When Laxmi was two and a half years old her father was killed in an automobile accident while working in India. Severely affected by the death of her husband, Laxmi’s mother became mentally unstable and began suffering from night blindness. Because they occurred after her birth, Laxmi’s highly superstitious family blamed these hardships on Laxmi being a jinx.
After her father’s death, Laxmi’s mother sent Laxmi and her three siblings to live with their uncle. He was able to provide the bare necessities for the family, but Laxmi still describes life there as a financial struggle. “My uncle sent my brothers to school but later when I grew I was not to go to school because my uncle thought that it was not necessary for a girl to attend school, and moreover he did not want to waste extra tuition fees on someone else’s child.” Laxmi says, “So, I was sent to look after goats and collect grass for my uncle’s cattle.” When she was 8 years old Laxmi’s uncle wanted to send her to an orphanage to reduce his expenses. “One evening when I came back with the goats (ServLife Children’s Director) Udaya was there to pick me up to take me to an orphanage, but I was scared and I cried a lot. I did not want to go because what would a girl of 8 know when somebody comes to take her from where she called a home?” Laxmi describes. Fortunately, this scary experience was a turning point in Laxmi’s life.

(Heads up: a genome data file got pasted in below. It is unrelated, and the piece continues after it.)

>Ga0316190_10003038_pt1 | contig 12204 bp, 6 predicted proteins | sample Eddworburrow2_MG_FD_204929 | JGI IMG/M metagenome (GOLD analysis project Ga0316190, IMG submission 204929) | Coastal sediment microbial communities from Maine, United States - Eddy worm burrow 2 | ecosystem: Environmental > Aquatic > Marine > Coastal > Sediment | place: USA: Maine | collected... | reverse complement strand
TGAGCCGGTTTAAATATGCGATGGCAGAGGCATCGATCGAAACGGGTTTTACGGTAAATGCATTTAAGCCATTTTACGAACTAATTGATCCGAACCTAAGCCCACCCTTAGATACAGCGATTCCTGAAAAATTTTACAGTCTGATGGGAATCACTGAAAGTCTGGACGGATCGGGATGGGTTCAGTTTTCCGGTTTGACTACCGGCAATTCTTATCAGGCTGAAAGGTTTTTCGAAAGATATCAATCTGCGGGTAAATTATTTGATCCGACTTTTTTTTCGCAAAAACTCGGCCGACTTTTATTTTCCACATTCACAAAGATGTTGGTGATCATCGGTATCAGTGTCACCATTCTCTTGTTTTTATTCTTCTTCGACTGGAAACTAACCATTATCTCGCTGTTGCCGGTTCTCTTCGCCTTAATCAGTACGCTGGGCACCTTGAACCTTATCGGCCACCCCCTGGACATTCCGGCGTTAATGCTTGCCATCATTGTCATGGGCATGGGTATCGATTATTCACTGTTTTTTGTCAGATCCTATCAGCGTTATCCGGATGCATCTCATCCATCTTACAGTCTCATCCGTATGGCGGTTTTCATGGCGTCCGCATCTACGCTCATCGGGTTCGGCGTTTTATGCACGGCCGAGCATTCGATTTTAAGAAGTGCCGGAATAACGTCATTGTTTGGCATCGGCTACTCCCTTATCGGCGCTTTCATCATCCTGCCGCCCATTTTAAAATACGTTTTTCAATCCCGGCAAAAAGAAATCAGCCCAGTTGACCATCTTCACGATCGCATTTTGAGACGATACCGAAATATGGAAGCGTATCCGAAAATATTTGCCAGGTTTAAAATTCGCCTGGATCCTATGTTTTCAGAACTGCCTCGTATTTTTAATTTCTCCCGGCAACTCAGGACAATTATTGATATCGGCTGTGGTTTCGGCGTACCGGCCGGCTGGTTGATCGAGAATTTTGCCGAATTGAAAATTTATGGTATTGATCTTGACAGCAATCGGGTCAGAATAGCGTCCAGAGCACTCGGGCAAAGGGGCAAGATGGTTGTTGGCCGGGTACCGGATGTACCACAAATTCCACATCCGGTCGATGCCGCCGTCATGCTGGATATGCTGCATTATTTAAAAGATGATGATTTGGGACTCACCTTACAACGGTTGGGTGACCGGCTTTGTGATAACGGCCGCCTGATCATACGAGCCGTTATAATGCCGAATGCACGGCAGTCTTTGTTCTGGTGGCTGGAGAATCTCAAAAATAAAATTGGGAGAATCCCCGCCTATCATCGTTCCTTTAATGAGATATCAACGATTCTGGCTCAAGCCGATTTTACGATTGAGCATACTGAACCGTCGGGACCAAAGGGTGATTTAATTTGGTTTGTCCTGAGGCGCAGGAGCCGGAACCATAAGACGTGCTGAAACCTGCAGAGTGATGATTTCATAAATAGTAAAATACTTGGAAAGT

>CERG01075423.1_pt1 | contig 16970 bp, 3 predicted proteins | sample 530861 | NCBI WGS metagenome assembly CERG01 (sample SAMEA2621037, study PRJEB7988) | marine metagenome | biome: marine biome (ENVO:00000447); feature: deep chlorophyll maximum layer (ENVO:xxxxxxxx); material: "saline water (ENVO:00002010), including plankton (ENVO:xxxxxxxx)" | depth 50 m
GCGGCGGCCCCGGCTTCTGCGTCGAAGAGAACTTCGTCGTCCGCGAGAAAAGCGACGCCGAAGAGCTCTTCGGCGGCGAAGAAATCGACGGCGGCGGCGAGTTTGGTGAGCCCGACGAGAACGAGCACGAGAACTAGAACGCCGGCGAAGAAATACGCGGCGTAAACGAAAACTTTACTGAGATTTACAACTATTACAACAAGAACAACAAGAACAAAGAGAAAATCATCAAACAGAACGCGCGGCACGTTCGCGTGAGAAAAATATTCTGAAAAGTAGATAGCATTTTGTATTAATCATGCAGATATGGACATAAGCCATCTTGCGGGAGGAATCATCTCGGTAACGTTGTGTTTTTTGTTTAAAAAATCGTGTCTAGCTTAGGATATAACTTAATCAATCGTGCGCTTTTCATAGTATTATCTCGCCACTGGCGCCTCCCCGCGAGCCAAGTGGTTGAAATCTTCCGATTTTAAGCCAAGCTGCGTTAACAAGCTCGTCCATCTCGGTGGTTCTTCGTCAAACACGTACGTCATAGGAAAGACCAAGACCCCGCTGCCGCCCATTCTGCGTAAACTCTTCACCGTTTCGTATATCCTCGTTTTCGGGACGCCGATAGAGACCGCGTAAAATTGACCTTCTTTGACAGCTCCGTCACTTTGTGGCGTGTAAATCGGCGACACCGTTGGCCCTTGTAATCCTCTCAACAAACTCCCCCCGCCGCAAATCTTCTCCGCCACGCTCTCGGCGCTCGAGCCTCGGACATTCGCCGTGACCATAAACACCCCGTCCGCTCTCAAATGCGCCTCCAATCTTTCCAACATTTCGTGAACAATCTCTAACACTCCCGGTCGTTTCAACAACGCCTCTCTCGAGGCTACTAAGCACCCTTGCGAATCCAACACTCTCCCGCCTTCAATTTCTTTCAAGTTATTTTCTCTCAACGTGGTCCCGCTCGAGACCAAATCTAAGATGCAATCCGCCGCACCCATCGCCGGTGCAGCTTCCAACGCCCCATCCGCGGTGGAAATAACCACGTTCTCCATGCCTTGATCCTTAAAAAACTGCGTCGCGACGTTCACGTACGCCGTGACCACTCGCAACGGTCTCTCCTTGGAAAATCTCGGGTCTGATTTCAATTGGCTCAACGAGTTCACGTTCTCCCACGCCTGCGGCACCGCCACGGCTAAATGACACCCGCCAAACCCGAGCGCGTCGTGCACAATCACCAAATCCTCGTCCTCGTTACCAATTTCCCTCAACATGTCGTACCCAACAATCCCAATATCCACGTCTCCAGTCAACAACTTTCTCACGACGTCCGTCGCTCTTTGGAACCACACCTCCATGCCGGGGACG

Director Udaya saw that Laxmi did not want to go to the children’s home. Wanting to keep her family together, he decided to fill their real need. He set up a scholarship for Laxmi’s education and enrolled her in a local school. After 7 years of support, Laxmi is now 15 and studying in grade 5. Life is still sometimes a struggle. Laxmi’s conservative Hindu family makes her sleep outside the home during monthly menstruation because at that time women are “untouchable.” There is very little to go around and ServLife is supplementing Laxmi with other needs such as clothing, as well as providing her scholarship. But despite all this Laxmi is thriving. “I am getting those things that I need which the ones around me are supposed to give me but they cannot and would not provide.” Laxmi says, “I know there are people praying for me, ready to encourage me and still supporting me from far far away and I have a God who knows that I am not bad luck.”
Situations like Laxmi’s are why we are committed to propelling justice and building global community to care for and educate children. If you would like to support a girl like Laxmi, visit our child sponsorship page.